Abuse And Positive Reinforcements
We have written about how positive reinforcements are not necessarily good for you and negative reinforcements are necessarily bad for you, although it does feel good in the moment to be positively reinforced and it feels bad in the moment to be negatively reinforced.
Actually the fact that positive reinforcements feel good is how they trick you into going against your best long-term interests. We want to explore this idea in the context of abuse. When we think of abuse we usually think of it as utilizing negative reinforcements, things that are aversive to the victim like threats of violence or the withholding of affection.
But abusers are primarily concerned with maintaining control, they want their authority unquestioned, they want to be in charge of every facet of the lives of their victims. They’re as likely to reward behaviors that fit these criteria as they are to punish behaviors that don’t. It might not feel like abuse when you’re told you’ve done a good job or you’re given a present. But what matters is not the type of reinforcement used, what matters is its intent.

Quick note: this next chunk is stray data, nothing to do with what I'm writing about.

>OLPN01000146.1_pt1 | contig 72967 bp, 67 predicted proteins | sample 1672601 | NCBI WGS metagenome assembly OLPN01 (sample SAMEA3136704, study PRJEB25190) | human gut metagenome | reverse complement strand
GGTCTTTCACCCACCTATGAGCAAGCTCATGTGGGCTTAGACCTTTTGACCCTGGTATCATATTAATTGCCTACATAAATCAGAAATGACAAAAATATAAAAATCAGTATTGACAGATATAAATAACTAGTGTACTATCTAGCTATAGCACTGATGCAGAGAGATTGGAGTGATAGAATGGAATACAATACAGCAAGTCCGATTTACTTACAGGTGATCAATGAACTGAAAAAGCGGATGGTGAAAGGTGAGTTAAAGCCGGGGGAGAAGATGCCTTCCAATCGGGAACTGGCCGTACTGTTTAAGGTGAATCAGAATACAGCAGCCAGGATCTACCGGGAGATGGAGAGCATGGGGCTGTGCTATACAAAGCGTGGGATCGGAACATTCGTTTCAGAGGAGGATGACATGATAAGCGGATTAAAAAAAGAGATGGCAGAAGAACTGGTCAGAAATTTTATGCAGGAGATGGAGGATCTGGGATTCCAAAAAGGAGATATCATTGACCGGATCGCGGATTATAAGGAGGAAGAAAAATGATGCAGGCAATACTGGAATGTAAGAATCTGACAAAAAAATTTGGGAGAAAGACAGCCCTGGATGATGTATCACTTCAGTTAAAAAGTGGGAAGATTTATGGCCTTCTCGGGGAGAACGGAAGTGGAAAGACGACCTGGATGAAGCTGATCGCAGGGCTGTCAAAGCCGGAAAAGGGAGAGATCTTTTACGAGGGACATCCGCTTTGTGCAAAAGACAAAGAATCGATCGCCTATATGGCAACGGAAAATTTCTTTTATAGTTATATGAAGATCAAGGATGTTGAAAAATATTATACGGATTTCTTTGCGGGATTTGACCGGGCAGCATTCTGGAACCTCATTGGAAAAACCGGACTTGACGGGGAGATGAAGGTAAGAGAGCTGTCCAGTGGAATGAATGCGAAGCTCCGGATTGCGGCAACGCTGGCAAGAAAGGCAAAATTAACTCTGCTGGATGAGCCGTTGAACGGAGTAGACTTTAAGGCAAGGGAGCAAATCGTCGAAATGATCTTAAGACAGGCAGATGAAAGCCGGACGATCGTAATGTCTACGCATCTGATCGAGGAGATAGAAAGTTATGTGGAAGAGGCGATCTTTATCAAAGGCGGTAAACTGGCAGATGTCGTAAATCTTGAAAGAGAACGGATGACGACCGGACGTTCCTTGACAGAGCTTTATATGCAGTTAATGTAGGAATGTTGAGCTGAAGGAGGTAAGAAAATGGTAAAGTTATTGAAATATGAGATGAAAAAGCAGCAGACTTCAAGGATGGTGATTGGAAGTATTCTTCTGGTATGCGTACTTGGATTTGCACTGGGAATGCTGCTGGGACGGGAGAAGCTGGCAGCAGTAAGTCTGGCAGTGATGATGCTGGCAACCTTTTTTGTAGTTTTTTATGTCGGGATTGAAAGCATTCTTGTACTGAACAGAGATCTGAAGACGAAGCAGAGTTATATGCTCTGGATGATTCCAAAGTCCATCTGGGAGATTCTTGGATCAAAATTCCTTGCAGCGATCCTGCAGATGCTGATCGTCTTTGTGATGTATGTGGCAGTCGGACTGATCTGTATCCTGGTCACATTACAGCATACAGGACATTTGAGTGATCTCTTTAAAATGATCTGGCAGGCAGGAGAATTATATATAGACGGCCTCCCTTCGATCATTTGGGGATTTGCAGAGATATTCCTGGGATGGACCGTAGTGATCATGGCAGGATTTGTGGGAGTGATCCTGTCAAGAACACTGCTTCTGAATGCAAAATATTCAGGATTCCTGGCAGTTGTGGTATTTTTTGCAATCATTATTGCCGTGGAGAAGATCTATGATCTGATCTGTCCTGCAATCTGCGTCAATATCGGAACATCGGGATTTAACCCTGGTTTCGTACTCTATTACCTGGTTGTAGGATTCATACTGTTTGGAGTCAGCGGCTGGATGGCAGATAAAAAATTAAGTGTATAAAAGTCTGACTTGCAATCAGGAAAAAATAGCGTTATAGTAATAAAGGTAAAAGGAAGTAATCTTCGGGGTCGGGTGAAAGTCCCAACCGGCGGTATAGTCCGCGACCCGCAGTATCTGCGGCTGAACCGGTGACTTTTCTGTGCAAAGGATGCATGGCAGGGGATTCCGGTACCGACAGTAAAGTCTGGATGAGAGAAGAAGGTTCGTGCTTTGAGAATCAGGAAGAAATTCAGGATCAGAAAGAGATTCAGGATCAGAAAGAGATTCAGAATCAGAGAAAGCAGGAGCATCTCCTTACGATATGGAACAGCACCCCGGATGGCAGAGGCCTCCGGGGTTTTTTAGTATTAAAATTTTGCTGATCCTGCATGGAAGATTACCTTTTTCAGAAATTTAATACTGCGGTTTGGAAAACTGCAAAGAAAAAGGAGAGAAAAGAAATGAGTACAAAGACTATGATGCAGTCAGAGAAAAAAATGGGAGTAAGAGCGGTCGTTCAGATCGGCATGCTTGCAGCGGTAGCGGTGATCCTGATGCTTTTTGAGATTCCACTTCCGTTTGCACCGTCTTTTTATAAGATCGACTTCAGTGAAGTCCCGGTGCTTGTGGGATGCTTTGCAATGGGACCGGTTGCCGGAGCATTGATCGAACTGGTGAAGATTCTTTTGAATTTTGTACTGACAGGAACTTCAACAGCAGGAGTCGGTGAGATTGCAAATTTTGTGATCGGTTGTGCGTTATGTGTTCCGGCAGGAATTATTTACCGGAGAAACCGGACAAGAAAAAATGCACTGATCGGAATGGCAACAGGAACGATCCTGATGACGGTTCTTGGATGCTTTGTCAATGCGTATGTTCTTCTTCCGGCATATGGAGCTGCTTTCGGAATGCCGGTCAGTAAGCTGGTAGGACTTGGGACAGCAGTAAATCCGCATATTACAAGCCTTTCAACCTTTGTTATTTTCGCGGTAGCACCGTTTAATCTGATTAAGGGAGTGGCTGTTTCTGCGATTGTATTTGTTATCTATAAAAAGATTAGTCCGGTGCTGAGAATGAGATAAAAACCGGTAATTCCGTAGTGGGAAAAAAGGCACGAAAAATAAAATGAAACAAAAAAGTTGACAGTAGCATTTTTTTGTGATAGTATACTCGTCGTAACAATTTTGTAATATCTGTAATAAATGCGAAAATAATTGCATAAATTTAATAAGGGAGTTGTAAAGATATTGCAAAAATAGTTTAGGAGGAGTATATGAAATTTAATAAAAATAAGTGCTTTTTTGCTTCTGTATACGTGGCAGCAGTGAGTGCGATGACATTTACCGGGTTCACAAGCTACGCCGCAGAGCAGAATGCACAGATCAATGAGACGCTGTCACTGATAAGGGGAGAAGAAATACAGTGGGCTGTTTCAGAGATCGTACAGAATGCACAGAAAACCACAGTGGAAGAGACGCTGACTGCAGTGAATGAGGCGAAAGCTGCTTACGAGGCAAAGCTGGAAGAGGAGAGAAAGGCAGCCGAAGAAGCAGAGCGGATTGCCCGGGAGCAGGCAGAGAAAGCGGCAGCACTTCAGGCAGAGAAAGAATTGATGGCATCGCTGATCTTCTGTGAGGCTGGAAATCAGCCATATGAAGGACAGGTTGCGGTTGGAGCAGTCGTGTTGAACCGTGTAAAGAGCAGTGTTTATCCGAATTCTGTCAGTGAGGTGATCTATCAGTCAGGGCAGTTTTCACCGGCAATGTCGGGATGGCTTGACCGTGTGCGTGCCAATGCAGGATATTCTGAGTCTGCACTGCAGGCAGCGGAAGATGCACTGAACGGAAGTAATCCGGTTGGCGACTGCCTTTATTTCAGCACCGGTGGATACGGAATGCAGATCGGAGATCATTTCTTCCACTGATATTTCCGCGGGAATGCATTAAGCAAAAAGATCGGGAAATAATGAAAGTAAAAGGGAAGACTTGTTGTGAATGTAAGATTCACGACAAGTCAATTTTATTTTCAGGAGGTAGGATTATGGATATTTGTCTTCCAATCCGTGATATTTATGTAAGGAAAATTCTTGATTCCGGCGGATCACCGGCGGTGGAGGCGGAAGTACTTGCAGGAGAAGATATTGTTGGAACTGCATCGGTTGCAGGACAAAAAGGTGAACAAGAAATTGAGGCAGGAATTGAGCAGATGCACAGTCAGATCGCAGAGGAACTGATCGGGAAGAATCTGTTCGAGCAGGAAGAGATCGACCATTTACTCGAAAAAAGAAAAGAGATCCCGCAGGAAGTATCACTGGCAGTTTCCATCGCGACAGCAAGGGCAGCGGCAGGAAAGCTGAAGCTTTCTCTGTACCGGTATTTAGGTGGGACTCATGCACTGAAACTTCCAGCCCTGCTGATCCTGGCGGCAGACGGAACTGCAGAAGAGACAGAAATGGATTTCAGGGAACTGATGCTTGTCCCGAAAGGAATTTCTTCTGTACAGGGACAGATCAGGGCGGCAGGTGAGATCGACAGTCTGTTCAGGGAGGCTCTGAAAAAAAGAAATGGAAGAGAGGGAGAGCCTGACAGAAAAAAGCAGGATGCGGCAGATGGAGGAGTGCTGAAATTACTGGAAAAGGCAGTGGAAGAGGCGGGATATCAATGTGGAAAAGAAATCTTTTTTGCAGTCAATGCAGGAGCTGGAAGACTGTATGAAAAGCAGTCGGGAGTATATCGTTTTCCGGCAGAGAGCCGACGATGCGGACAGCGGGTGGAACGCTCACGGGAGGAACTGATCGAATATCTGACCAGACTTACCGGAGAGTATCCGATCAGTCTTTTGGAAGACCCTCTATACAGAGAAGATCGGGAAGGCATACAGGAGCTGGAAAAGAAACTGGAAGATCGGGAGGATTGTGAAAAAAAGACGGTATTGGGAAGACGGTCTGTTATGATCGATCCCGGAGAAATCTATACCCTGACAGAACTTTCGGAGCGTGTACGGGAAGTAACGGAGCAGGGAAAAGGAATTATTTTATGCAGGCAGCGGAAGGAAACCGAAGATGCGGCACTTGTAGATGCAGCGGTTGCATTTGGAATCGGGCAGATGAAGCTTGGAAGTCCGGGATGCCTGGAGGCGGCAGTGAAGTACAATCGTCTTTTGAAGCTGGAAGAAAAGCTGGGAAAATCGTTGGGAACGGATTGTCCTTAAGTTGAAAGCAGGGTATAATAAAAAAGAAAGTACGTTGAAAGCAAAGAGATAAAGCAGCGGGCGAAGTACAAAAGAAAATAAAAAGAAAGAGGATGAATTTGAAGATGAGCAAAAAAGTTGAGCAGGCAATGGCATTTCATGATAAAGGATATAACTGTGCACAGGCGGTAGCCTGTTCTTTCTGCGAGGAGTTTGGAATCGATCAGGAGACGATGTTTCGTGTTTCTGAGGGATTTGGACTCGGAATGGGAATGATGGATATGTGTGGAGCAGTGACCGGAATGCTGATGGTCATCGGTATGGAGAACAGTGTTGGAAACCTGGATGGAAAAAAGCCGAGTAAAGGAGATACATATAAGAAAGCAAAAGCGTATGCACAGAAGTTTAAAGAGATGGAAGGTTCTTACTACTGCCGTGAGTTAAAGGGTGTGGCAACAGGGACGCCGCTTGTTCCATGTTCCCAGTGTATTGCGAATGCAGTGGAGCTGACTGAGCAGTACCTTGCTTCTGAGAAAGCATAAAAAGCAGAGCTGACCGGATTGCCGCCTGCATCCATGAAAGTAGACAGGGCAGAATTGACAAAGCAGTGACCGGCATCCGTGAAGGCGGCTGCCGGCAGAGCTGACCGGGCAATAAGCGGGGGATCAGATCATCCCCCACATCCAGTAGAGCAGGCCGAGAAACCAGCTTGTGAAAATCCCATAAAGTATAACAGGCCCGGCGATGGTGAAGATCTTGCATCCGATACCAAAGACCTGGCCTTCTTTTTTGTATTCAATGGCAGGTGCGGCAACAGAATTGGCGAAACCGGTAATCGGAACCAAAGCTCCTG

A reinforcement, positive or negative, makes a behavior more likely to occur in the future. If the behavior being reinforced is thinking and acting in ways the abuser desires rather than ways you desire, if the primary intent behind the reinforcement is control, then it’s abuse. It doesn’t matter if it shows up in pretty packaging or as a thundercloud. What matters is the result in the relationship, whether it’s one on a more or less equal footing where you both have the right to your own opinions, interests, friends, etc. or one where the abuser exercises control over everything you do. Rewarding you when you fall in line and punishing you when you don’t amount to the same thing from the behavioral point of view.